Applying%3A+The+Process

Applying: The Process

Here we go–once you’ve got a list of schools, you’re ready to apply! There are two main applications: Common App and Coalition App. Common App is more popular, although some colleges use one or the other. Other colleges have their own forms. As an example, Rutgers uses Coalition App and their own application.

A screenshot of Common App–you can access it by going to commonapp.org. (Used under fair use)

First, check your deadlines–some might be as early as October or November. If you’re ready, applying Early Action or Early Decision might be a way for you to avoid the stress of applying later. If you’re admitted, you don’t have to wonder if you got into college. If you feel your application would be stronger with more time, though, you should apply in later rounds.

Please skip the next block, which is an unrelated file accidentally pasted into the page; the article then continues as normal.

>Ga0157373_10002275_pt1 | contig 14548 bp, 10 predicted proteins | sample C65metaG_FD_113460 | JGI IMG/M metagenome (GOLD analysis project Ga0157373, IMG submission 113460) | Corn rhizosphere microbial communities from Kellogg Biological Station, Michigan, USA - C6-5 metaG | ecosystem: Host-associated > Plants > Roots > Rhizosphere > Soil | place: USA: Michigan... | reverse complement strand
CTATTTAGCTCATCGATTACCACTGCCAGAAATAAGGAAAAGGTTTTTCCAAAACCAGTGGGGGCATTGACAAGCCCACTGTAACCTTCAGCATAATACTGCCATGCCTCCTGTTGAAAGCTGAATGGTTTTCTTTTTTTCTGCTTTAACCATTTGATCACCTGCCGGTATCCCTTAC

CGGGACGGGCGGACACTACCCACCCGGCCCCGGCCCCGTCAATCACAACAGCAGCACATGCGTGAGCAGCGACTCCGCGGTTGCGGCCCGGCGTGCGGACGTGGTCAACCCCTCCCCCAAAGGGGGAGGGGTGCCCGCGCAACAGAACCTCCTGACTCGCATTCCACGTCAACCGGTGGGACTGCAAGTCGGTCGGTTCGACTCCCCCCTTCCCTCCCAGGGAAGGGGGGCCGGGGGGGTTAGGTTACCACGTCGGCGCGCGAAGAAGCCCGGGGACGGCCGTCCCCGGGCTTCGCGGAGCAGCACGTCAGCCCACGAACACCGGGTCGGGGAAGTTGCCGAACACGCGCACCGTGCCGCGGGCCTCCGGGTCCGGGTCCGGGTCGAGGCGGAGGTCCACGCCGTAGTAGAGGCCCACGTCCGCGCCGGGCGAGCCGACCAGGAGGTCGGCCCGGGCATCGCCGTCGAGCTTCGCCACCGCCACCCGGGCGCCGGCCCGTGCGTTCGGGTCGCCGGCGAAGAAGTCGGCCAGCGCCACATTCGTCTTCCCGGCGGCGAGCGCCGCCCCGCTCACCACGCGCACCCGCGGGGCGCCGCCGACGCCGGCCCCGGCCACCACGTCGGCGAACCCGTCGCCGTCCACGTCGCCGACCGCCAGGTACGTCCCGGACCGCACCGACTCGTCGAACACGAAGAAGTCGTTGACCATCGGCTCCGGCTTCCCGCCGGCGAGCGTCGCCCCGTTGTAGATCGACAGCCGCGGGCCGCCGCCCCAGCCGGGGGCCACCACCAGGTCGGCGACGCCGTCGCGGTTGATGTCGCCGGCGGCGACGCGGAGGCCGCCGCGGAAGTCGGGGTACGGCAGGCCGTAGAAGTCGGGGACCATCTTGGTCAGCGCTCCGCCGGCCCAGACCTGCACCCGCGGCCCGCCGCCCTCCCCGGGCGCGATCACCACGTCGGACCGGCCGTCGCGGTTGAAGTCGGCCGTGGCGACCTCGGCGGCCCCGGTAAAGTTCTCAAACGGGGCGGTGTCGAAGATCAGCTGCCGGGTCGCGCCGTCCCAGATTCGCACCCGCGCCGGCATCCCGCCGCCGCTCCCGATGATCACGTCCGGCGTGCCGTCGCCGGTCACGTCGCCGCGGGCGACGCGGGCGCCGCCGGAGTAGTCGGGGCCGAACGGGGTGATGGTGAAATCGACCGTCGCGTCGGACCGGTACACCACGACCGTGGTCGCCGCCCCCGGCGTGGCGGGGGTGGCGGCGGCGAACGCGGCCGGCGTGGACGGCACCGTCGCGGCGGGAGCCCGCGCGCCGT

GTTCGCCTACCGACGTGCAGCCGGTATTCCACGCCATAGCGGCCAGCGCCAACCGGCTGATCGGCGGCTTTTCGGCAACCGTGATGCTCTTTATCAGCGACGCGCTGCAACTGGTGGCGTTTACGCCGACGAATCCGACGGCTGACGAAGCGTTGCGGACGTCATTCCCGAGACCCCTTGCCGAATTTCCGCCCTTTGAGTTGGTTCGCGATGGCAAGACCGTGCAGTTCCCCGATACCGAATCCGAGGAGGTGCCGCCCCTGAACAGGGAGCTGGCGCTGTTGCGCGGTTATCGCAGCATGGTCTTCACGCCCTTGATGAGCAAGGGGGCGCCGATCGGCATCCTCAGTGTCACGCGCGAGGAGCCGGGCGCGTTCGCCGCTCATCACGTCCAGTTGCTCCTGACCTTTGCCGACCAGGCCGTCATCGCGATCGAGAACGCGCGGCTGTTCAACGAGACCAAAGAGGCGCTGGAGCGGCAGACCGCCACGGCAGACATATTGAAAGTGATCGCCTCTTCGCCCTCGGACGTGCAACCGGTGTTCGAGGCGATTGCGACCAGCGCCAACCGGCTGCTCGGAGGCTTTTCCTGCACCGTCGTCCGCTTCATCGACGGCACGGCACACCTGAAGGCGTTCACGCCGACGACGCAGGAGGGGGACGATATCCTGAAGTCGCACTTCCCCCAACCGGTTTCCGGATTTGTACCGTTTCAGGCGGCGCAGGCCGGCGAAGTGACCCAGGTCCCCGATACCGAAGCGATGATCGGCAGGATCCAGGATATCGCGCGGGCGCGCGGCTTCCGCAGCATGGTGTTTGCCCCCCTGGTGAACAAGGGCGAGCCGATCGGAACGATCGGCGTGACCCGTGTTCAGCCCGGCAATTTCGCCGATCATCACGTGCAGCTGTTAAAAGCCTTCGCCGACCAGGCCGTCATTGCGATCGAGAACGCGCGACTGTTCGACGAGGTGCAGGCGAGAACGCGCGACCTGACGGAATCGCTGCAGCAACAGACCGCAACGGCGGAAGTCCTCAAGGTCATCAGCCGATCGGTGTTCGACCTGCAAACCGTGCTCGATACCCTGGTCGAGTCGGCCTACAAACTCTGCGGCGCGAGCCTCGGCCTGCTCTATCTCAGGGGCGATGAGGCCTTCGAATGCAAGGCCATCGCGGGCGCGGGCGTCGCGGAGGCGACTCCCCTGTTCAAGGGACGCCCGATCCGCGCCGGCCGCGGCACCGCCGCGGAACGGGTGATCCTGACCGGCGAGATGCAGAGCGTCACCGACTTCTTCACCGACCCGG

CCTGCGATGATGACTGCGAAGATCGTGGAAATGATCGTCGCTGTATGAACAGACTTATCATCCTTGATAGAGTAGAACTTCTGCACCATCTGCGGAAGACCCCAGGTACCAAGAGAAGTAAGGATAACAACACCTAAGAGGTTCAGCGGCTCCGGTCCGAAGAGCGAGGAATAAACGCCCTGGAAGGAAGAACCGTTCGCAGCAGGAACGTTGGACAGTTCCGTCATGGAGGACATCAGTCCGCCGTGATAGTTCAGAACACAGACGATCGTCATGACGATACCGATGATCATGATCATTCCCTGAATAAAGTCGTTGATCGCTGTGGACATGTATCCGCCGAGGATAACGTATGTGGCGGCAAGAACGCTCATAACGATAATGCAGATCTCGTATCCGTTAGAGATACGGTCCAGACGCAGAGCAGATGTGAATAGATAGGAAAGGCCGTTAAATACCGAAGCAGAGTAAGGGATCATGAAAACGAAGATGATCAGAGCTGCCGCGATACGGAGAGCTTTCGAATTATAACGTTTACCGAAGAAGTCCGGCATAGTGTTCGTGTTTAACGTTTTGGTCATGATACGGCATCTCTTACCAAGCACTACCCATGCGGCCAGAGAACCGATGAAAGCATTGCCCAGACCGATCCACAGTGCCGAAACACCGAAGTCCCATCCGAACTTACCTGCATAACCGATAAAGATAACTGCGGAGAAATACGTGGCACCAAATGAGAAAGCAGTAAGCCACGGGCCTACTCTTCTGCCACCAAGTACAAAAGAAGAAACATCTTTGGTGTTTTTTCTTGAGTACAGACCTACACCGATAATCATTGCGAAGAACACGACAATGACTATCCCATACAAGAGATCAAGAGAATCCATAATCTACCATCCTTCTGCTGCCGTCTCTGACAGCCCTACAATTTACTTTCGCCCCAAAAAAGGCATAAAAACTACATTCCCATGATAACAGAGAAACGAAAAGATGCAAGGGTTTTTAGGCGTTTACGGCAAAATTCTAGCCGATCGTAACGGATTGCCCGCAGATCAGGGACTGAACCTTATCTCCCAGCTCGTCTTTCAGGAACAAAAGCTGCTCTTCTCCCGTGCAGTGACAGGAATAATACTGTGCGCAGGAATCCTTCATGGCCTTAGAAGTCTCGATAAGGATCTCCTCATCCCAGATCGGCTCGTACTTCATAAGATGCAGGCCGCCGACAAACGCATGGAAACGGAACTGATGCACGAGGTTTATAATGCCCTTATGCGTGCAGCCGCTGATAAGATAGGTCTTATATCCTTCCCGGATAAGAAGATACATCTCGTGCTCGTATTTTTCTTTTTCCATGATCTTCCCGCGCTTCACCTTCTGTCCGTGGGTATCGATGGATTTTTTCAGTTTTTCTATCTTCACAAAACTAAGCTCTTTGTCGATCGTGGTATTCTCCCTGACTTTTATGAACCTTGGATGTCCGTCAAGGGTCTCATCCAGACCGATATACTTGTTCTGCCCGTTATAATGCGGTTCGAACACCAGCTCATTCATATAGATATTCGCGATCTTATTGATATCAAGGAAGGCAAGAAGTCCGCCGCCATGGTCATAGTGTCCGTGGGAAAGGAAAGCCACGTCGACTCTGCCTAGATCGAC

Early Action is non-binding, so you can commit to other colleges if you choose to. However, you’ll have to withdraw all applications if you get into a school through Early Decision. You also can’t compare financial aid offers, and you can only decline admission if you can’t afford to go. For that reason, you should think carefully before applying this way!

For the FAFSA (the federal student aid application), you should submit as soon as possible since some aid is first-come, first-serve. Check this Bear Hub article from 2019 for instructions on how to fill it out. For many private colleges, you’ll also be asked to fill out a CSS Profile. It goes in much more depth than the FAFSA and allows you to explain any special circumstances related to your financial situation.

Hopefully, this SparkNotes version of the admissions process helped clear up any misconceptions. Your counselors and teachers are here to help you if you have further questions. Good luck!

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